White Spot on the Wrist
Am Fam Physician. 2017 Sep 1;96(5):329-330.
A 50-year-old woman presented with an asymptomatic white patch on her wrist that appeared two months earlier. There was no itching, pain, or swelling in the area. Her medical history included ulcerative colitis, asthma, carpal tunnel syndrome, and osteoarthritis. Her family history included a maternal aunt with extensive vitiligo.
Physical examination revealed a single, irregularly shaped, well-defined, hypopigmented patch involving the lateral, dorsal, and ventral surfaces of the right wrist with an area of proximal linear extension along the ventral forearm (Figure 1). The area was smooth and not raised. The remainder of the physical examination was unremarkable.
Based on the patient's history and physical examination findings, which one of the following is the most likely diagnosis?
A. Idiopathic guttate hypomelanosis.
B. Pityriasis alba.
C. Steroid-induced hypopigmentation.
The answer is C: steroid-induced hypopigmentation. A single patch of hypopigmented skin over a joint space leads to high suspicion for an exogenous condition. Hypopigmentation caused by corticosteroids presents as an irregularly shaped but well-defined hypopigmented patch. Further questioning of the patient revealed that she received a triamcinolone acetonide injection in the right carpometacarpal joint to treat osteoarthritis four months before presentation.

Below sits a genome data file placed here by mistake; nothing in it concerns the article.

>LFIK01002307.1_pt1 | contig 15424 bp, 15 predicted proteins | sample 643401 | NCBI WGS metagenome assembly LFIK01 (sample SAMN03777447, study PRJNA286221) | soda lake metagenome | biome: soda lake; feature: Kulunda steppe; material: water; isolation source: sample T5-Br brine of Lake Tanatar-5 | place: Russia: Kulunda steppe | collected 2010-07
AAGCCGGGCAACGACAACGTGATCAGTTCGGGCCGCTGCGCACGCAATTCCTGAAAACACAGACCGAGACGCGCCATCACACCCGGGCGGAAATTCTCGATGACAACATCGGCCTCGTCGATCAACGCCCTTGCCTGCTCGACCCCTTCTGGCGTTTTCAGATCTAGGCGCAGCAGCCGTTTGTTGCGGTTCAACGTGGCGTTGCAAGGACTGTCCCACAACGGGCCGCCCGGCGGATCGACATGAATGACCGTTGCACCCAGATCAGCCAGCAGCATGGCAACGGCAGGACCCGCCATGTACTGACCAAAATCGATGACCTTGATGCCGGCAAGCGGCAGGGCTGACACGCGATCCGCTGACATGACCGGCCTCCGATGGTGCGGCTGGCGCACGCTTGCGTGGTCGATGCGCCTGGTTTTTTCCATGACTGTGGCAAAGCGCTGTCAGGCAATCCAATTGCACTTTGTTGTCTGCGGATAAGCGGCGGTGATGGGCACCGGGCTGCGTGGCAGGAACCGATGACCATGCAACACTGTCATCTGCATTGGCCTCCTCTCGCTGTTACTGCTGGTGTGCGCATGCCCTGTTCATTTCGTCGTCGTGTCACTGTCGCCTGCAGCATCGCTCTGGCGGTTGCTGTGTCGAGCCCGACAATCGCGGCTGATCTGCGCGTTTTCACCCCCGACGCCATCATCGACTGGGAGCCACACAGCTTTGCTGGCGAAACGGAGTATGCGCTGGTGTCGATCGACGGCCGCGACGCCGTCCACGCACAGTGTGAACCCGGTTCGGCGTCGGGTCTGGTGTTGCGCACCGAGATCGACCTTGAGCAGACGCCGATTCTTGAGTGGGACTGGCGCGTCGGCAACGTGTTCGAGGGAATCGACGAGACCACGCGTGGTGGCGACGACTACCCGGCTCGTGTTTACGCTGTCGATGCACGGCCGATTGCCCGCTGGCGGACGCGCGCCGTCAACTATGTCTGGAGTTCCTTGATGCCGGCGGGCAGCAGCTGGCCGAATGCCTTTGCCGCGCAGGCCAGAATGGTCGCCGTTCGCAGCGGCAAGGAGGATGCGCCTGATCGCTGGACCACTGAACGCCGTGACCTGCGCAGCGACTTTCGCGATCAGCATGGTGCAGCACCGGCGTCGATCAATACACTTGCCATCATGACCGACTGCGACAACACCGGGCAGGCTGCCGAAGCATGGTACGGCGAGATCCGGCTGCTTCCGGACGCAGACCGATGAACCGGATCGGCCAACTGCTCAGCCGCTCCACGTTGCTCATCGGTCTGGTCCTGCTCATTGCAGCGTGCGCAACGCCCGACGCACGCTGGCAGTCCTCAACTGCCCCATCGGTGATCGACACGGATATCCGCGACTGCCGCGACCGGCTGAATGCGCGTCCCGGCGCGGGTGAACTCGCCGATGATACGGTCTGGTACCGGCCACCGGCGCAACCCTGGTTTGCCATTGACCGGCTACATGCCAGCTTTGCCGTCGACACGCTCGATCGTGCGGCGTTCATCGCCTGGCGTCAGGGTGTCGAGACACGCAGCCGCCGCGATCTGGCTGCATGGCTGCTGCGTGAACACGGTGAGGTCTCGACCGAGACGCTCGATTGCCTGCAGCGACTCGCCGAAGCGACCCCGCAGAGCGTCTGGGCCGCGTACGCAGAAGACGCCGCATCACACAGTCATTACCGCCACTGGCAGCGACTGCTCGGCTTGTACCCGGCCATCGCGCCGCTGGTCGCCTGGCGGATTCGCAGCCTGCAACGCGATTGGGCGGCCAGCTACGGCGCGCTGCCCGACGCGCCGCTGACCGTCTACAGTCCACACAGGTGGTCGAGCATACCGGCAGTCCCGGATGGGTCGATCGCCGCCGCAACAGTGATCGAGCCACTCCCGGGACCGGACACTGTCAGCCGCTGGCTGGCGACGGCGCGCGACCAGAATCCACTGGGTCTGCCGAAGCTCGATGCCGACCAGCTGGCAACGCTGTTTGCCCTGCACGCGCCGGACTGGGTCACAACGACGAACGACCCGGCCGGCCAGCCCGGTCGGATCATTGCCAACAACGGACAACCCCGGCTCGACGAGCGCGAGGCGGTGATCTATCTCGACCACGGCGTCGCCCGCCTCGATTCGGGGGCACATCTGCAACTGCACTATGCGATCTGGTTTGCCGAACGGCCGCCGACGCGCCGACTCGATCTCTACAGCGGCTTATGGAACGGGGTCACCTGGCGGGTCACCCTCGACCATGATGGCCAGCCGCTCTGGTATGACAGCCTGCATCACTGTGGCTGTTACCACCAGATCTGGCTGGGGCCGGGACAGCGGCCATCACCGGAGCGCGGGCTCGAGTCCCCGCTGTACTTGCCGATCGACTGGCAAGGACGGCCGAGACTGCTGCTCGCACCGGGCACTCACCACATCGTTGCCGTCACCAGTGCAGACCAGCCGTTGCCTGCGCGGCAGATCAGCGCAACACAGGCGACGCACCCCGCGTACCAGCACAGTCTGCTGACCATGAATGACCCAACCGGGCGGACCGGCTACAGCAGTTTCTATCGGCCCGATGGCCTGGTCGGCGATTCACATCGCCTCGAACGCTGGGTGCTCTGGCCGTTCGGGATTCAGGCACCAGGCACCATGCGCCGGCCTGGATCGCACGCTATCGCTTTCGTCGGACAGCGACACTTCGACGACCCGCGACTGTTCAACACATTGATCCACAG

Triamcinolone acetonide is commonly used for intra-articular injections. It is a macromolecule with reduced solubility, which leads to more prolonged duration of action but a higher risk of hypopigmentation.1 Possible adverse effects of steroid injections include local irritation, infections, telangiectasia, cutaneous and subcutaneous atrophy, and epidermal dyspigmentation.1 Steroid-induced hypopigmentation is a
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This series is coordinated by John E. Delzell Jr., MD, MSPH, Assistant Medical Editor.
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